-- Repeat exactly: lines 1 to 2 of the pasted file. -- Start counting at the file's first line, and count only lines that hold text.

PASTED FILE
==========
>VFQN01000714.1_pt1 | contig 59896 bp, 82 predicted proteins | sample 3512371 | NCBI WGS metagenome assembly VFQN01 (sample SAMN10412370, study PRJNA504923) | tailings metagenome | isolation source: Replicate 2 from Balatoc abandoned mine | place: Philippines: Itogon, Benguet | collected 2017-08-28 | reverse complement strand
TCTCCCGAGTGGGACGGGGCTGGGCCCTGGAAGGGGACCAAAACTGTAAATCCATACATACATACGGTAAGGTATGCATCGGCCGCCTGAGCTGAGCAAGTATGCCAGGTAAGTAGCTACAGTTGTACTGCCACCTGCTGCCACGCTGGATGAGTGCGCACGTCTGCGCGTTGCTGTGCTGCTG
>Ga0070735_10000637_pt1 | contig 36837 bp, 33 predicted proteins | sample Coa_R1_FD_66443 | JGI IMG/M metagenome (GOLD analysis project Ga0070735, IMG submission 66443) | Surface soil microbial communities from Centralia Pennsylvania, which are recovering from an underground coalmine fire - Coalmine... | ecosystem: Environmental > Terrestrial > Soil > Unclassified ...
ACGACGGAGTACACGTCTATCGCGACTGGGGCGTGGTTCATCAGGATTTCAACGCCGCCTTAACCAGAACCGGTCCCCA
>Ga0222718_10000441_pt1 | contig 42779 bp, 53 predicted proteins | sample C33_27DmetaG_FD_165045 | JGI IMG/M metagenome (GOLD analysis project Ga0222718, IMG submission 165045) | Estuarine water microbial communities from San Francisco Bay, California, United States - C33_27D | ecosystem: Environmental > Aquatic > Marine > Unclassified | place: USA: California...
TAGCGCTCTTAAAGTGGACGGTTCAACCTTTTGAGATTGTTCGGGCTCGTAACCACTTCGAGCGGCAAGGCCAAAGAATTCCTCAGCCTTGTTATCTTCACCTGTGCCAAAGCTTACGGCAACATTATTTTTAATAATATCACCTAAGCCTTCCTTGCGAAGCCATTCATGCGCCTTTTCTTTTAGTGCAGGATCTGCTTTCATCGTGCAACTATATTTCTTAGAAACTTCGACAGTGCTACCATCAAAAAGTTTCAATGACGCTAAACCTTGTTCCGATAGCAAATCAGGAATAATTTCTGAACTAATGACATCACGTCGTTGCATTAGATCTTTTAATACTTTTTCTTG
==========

>VFQN01000714.1_pt1 | contig 59896 bp, 82 predicted proteins | sample 3512371 | NCBI WGS metagenome assembly VFQN01 (sample SAMN10412370, study PRJNA504923) | tailings metagenome | isolation source: Replicate 2 from Balatoc abandoned mine | place: Philippines: Itogon, Benguet | collected 2017-08-28 | reverse complement strand
TCTCCCGAGTGGGACGGGGCTGGGCCCTGGAAGGGGACCAAAACTGTAAATCCATACATACATACGGTAAGGTATGCATCGGCCGCCTGAGCTGAGCAAGTATGCCAGGTAAGTAGCTACAGTTGTACTGCCACCTGCTGCCACGCTGGATGAGTGCGCACGTCTGCGCGTTGCTGTGCTGCTG